More recently, Och-Ziff shares dropped nearly 7 percent on Aug. 22 when a Bloomberg Businessweek story, "The Hedge Fund and the Despot," resurfaced allegations by U.K. human rights watchdog RAID that the hedge fund essentially financed political intimidation and violence in 2008 by Zimbabwean President Robert Mugabe by investing in a mining company that then gave a financial lifeline to the cash-strapped dictator's regime.
The Zimbabwean embassy in Washington, D.C., did not respond to a request for comment. A spokesman for Och-Ziff has denied any connection to the country's politics and described the investment as "passive."
"It doesn't get any uglier than that in terms of a headline," said one observer who counsels institutional investors on hedge funds and is not permitted to speak publicly about his clients' investments. The person said that while the bad press and underlying accusations weren't a deal breaker for investors, it could influence allocation decisions when viewed together with tepid returns.
"They hire a firm like Och-Ziff to be the 'sleep at night' fund," the person said. "When the ballast underperforms and gives you headline risk, it begs the question as to why it's there in the first place."
Morningstar analyst Stephen Ellis agreed that the firm's hedge fund clients could be spooked.
"Clients I think can be rightly concerned about Och-Ziff's investment processes and may feel a bit more leery about putting more assets with Och-Ziff," Ellis said.
Ellis and others have noted that some hedge fund investors were frustrated that they hadn't been notified separately of the government investigations besides the public disclosure in March.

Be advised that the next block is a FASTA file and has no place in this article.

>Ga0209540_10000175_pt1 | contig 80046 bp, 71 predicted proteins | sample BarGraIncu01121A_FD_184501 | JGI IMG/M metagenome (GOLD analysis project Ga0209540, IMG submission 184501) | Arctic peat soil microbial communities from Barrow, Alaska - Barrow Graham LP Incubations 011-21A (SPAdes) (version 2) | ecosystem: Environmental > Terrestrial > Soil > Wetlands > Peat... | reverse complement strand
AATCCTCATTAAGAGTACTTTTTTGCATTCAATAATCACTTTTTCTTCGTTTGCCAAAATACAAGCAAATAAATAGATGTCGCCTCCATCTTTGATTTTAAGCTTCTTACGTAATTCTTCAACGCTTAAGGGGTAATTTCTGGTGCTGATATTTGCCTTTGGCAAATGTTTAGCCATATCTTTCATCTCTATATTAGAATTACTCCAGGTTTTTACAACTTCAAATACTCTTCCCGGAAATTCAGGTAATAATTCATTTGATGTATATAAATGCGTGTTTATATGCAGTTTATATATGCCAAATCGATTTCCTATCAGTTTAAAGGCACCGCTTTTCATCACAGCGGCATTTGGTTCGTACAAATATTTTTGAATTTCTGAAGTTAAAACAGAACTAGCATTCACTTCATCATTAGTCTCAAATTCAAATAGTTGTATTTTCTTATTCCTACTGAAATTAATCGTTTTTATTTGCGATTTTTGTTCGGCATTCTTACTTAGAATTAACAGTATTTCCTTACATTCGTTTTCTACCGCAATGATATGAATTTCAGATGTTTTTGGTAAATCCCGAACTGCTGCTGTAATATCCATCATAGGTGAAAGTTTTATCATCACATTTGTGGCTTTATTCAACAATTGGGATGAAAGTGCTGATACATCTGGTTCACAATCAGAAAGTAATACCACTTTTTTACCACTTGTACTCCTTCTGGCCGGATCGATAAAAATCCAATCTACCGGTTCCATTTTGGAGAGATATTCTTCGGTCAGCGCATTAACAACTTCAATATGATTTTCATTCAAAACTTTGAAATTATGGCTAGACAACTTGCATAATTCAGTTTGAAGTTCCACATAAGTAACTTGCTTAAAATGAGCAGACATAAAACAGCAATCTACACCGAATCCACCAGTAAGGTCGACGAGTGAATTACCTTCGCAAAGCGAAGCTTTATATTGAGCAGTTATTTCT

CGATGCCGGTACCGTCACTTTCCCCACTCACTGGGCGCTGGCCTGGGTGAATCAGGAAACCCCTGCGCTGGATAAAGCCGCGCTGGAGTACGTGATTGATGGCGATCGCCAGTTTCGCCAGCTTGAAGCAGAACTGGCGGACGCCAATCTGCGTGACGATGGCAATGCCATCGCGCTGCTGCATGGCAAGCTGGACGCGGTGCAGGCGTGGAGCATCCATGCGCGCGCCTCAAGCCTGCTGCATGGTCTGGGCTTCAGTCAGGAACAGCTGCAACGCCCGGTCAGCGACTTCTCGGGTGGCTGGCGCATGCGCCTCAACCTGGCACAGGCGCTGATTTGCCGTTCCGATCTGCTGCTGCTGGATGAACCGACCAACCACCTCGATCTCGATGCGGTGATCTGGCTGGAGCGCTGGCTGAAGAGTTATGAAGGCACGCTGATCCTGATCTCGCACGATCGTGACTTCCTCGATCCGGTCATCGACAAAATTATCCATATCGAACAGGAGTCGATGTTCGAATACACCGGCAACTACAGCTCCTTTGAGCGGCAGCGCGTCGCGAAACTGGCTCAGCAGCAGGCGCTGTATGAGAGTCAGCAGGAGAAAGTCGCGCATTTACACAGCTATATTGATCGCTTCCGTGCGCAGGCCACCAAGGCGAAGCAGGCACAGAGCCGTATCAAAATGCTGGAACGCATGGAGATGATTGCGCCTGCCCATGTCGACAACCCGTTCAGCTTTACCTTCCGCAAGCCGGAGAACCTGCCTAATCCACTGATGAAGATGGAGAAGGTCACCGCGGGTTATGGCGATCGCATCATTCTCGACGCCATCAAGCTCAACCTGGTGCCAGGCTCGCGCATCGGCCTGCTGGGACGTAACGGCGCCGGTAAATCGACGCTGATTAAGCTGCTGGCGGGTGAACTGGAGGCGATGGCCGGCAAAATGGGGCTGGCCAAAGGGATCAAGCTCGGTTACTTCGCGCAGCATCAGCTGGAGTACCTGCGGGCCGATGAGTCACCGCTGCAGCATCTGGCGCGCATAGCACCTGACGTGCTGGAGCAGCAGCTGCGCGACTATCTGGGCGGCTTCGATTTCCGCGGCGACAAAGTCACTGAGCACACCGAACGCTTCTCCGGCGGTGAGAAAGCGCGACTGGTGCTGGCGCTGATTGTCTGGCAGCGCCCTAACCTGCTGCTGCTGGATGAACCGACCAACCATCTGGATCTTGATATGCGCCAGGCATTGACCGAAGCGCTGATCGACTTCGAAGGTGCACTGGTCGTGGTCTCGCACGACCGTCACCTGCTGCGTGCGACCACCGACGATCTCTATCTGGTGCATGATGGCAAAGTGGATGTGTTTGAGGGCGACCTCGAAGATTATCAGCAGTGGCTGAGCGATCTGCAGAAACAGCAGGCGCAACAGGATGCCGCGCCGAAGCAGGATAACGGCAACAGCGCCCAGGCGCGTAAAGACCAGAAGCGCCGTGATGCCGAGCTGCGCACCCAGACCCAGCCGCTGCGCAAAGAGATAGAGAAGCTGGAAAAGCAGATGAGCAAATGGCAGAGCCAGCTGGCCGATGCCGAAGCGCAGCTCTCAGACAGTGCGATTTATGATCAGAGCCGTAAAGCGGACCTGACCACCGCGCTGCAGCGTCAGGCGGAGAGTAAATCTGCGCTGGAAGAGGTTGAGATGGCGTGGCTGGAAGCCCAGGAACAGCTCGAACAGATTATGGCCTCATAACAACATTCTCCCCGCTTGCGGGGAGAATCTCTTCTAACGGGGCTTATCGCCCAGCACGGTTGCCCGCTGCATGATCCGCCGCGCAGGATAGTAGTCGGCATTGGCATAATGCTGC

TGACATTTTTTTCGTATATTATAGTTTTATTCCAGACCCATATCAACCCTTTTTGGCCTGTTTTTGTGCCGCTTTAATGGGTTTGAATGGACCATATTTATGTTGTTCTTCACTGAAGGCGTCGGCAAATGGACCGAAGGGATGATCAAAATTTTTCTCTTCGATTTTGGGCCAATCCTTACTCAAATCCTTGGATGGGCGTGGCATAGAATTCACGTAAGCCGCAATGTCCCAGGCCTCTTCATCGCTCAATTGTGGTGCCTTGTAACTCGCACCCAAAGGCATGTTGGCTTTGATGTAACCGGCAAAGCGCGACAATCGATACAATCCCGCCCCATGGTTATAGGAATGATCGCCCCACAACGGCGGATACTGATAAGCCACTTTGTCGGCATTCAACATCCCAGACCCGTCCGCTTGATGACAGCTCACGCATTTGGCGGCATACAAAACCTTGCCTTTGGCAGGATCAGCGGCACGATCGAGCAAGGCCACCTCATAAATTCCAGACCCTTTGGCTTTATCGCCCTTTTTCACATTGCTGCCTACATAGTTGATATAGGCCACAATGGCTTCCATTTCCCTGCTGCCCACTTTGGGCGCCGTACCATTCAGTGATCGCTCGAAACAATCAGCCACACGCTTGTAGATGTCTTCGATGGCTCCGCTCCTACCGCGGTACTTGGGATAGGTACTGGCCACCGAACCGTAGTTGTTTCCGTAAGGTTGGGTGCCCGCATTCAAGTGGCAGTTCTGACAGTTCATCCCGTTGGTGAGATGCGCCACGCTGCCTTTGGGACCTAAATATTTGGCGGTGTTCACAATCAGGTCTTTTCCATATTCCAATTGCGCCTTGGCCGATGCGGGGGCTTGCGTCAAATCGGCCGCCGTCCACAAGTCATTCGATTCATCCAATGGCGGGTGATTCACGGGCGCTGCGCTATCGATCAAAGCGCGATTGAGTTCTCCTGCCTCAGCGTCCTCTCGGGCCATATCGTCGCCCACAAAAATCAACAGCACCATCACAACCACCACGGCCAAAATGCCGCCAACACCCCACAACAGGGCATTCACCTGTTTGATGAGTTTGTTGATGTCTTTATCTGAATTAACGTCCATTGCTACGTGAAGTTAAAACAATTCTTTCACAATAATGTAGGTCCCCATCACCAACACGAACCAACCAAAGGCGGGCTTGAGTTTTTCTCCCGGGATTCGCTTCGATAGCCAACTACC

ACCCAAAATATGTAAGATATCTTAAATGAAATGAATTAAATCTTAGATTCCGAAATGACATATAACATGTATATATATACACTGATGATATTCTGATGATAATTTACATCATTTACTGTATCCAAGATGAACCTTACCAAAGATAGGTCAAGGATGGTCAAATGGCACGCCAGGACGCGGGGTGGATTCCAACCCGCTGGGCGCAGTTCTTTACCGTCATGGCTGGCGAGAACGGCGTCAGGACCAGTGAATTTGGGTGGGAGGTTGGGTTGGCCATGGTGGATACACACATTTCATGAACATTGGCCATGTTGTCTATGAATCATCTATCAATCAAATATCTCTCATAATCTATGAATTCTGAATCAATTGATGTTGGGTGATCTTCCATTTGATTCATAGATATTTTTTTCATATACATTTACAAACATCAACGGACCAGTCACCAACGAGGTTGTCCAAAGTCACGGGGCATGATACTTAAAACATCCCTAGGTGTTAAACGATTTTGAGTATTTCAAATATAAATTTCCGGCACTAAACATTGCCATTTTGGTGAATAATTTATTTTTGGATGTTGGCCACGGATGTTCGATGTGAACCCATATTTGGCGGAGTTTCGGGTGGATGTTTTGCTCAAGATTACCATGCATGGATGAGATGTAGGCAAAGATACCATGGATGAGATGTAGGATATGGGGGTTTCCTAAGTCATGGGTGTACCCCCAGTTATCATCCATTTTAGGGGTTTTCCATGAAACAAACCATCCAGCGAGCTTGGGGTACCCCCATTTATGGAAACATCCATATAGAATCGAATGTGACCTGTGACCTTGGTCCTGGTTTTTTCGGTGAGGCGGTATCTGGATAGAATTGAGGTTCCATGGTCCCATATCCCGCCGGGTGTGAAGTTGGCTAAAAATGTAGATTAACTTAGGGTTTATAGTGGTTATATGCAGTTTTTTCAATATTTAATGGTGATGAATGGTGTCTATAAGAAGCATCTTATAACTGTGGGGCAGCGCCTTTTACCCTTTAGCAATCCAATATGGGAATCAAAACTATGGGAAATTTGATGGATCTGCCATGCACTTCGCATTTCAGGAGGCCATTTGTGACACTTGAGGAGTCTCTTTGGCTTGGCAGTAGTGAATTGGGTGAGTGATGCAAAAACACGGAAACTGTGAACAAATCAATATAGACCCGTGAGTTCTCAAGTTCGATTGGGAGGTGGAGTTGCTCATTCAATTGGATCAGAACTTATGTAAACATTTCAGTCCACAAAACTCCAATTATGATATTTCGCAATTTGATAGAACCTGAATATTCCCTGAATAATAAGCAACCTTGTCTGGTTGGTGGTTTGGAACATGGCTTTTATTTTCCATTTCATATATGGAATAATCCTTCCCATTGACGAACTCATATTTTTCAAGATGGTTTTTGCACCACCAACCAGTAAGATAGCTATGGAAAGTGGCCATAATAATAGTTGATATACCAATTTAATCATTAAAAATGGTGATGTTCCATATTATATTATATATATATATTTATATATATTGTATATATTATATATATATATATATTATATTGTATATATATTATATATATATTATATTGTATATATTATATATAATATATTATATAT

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Ellis and other stock analysts are still optimistic despite those issues.
Ellis believes the stock's fair value is $15, although the target is down from $17 in April.
"In 2014, we can see clear signs of improvement at Och-Ziff," he wrote in a client note on Aug. 8 that noted the firm's expansion into credit and real estate offerings.
Citi's Katz has a "buy" rating on the stock with a price target of $15. He noted the growing appetite of institutional investors for alternative investments like hedge funds, especially large ones and those that can generate relatively smooth returns in both up and down markets.
Katz said that Och-Ziff's hedge fund performance was far more important than hits to its reputation.
"My outlook is positive," he said.
JPMorgan analyst Kenneth Worthington also recommends the stock and believes shares will rise to $17.
"We like Och-Ziff stock, and see upside in 2014/2015 based on multiple expansion, supported by a high dividend," Worthington wrote in a research report on Aug. 6.
A recent Goldman Sachs report was "neutral" on the stock with a price target of $13, slightly higher than the current price. The analysis said that the stock could rise on strong fund performance but said it could suffer because of "regulatory overhang, softer performance, slower flows (and) higher-than-expected expenses."
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—By CNBC's Lawrence Delevingne